North Korea’s 2017 Bomb Test Set Off Later Earthquakes, New Analysis Finds

Using newly refined analysis methods, scientists have discovered that a North Korean nuclear bomb test last fall set off aftershocks over a period of eight months on a previously unmapped earthquake fault nearby.

Kevin Krajick
September 24, 2018

Using newly refined analysis methods, scientists have discovered that a North Korean nuclear bomb test last fall set off aftershocks over a period of eight months. The shocks, which occurred on a previously unmapped nearby fault, are a window into both the physics of nuclear explosions, and how natural earthquakes can be triggered. The findings are described in two papers just published online in the journal Seismological Research Letters.

The September 3, 2017 underground test was North Korea’s sixth, and by far largest yet, yielding some 250 kilotons, or about 17 times the size of the bomb that destroyed Hiroshima. Many experts believe the device was a hydrogen bomb–if true, a significant advance from cruder atomic devices the regime previously exploded. The explosion itself produced a magnitude 6.3 earthquake. This was followed 8.5 minutes later by a magnitude 4 quake, apparently created when an area above the test site on the country’s Mt. Mantap collapsed into an underground cavity occupied by the bomb.

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A 2017 nuclear bomb test at North Korea’s Mt. Mantap (star) set off subsequent earthquakes northwest of the test site over a period of 8 months. Seismic stations in Russia, China and South Korea picked up the tremors. (Courtesy Won-Young Kim/Lamont-Doherty Earth Observatory)

The test and collapse were picked up by seismometers around the world and widely reported at the time. But later, without fanfare, seismic stations run by China, South Korea and the United States picked up 10 smaller shocks, all apparently scattered within 5 or 10 kilometers around the test site. The first two came on Sept. 23, 2017; the most recent was April 22, 2018. Scientists assumed the bomb had shaken up the earth, and it was taking a while to settle back down. “It’s not likely that there would be so many events in that small area over a small period of time,” said the lead author of one of the studies, Won-Young Kim, a seismologist at Columbia University’s Lamont-Doherty Earth Observatory. “These are probably triggered due to the explosion.”

After looking at the series of aftershock reports, Kim’s group sifted more closely through the data and spotted three other aftershocks that had not previously been recognized, for a total of 13. The tremors were all modest, all between magnitude 2.1 and 3.4, and almost certainly harmless. In the past they would have been hard to pick out using far-off seismometers, he said. However, under new international cooperation agreements, he and colleagues obtained recordings from relatively nearby instruments including ones in Ussuriysk, Russia, a borehole in South Korea, and Mudanjiang, northeast China.

The group then used a new analysis method developed in part by Lamont seismologist David Schaff that looks at energy waves that are much lower frequency and slower-moving seismic than those used in conventional earthquake analyses. These slow-moving waves allowed Schaff and the rest of the team to pinpoint the locations of the quakes with far greater precision than with conventional recordings. Instead of the random scatter initially seen, the quake locations lined up in a neat 700-meter-long row about 5 kilometers northwest of the blast–indication of a hidden fracture.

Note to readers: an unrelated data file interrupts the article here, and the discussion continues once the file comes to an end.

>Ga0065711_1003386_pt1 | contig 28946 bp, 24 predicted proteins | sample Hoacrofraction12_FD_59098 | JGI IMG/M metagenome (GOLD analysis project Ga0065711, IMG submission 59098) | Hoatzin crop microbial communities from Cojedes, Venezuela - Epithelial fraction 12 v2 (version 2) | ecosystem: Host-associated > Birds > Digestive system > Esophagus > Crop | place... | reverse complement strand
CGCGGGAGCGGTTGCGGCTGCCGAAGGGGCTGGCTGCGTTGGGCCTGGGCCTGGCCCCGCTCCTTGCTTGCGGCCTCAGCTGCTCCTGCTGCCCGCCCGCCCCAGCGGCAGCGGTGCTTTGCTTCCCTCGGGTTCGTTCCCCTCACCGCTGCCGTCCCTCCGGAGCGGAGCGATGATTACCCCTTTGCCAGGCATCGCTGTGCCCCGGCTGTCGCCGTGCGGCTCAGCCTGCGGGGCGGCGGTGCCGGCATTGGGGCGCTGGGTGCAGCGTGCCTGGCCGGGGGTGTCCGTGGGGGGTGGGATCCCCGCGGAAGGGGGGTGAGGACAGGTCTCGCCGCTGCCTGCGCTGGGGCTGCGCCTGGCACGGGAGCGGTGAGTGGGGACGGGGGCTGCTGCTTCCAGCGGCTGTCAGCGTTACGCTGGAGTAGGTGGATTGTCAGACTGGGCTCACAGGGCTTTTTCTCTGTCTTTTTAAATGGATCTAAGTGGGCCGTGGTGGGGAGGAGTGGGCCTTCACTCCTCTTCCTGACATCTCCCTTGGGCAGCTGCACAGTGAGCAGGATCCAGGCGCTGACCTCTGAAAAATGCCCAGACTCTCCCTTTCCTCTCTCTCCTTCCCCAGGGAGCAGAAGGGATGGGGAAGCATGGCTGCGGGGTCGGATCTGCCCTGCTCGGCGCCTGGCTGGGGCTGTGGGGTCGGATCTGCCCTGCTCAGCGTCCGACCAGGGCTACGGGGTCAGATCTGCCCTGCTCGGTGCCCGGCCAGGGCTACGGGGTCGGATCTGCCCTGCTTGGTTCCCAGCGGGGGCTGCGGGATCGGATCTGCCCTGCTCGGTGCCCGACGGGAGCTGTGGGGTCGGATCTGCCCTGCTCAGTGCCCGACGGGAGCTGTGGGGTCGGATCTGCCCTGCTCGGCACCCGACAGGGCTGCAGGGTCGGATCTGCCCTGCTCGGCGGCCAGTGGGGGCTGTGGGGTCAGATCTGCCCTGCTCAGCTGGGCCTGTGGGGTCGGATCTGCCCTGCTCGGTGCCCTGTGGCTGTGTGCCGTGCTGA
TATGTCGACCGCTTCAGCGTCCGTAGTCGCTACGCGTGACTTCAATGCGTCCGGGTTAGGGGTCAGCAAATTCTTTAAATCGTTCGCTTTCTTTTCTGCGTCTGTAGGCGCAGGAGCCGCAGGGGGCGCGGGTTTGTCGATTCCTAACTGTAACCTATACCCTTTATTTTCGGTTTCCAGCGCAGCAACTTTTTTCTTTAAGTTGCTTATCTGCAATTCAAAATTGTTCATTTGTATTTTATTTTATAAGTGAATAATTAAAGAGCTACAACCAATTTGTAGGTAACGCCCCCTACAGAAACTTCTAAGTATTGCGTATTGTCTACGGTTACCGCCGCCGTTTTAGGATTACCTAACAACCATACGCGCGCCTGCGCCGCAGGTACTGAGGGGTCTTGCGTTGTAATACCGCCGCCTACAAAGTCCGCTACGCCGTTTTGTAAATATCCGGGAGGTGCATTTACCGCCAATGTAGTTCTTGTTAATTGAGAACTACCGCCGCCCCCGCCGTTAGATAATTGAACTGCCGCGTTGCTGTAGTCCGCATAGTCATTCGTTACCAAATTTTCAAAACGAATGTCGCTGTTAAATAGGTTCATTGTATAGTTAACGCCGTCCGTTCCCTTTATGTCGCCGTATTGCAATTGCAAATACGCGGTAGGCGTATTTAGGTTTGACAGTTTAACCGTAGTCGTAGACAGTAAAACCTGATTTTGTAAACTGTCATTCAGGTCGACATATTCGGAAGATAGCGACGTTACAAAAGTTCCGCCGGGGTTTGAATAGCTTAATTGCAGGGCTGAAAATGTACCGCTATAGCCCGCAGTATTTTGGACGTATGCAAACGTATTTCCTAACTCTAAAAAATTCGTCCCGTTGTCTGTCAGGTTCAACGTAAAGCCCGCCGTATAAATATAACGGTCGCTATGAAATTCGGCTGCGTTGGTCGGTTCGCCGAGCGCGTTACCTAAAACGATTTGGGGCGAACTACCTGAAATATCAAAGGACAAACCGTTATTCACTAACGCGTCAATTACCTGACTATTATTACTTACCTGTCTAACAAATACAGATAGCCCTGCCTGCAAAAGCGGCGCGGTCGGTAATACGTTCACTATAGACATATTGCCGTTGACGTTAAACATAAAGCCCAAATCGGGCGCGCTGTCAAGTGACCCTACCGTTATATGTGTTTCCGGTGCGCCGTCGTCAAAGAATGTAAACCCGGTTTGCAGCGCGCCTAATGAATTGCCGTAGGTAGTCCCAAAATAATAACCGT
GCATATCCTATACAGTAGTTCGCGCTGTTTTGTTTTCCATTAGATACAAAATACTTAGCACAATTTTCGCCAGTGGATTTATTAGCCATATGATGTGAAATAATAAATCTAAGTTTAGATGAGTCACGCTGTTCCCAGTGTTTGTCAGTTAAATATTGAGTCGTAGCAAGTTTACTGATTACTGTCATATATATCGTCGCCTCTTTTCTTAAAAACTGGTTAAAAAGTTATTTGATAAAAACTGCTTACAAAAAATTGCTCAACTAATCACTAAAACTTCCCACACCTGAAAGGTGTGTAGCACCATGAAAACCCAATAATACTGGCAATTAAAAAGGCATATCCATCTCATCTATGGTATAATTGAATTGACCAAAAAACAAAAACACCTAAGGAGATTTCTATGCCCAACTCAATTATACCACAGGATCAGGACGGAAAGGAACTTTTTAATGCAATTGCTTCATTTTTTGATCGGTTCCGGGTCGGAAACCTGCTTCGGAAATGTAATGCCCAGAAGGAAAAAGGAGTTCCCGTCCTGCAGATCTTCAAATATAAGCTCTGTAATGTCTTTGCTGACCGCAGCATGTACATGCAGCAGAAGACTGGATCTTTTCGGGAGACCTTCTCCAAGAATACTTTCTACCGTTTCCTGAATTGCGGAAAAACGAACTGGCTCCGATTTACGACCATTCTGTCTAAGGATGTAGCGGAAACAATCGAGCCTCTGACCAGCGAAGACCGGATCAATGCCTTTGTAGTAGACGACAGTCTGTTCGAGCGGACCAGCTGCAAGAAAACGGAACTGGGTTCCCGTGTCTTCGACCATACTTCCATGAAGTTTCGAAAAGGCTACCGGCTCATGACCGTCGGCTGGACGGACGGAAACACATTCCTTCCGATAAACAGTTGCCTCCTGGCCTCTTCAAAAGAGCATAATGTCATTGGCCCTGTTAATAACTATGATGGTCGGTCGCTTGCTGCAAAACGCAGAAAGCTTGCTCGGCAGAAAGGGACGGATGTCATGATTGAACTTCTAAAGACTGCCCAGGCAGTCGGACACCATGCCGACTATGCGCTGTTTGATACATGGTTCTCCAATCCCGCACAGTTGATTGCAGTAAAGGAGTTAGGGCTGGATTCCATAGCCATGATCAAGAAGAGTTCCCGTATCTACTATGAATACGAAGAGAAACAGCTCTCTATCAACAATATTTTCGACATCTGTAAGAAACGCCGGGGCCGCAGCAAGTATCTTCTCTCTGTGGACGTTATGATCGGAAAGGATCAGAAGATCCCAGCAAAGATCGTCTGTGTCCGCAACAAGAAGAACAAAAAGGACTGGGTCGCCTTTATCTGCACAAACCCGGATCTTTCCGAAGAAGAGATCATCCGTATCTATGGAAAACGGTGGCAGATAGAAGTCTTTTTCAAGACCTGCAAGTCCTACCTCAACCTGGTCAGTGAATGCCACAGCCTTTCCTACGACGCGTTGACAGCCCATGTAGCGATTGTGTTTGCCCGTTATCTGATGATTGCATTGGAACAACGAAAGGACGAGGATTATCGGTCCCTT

Seismometers have long been routinely used to verify nuclear test treaties, and scientists have become increasingly confident that they can detect even small tests and distinguish them from natural earthquakes. But the link between explosions and subsequent quakes is less studied. Seismologists documented a handful of apparent aftershocks near a Nevada test site in the 1970s, and near a Soviet test site in Kazakhstan in 1989. However, they were not able to pinpoint the locations of these quakes with the technology then available. With more instruments and the new analysis method, ‘now we can see everything,” said Paul Richards, a Lamont seismologist who coauthored the papers. “It’s a radical improvement in cataloging even tiny, tiny earthquakes. It shows not just what we can do with natural earthquakes, but that we can monitor what the North Koreans are doing. North Korea can’t do anything at all now [in secret] and expect to get away with it.”

Richards said the exact location of tiny quakes could also help in the so far largely fruitless quest by some seismologists to predict bigger quakes. Richards did not assert that quakes could eventually be predicted, but said, “If you’re ever going to do this, you have to understand locations, and how one earthquake affects its neighbors.”

This spring, the North Koreans made a show of blowing up part of the Mt. Mantap site, though it may already have become largely unusable due to the destruction caused by previous explosions. And no nuclear tests have been detected since North Korean leader Kim Jong Un and U.S. president Donald Trump met in June to discuss ending North Korea’s tests. However, despite boasts by Trump that North Korea’s program has been neutralized, U.S. diplomats have noted evidence suggesting that the North continues to quietly develop its weapons.

Lamont scientists have studied previous North Korean tests, including ones in 2013 and 2009; they concluded that reports of one in 2010 was a false alarm. The current studies were coauthored by Eunyoung Jo and Yonggyu Ryoo of the Korea Meteorological Administration.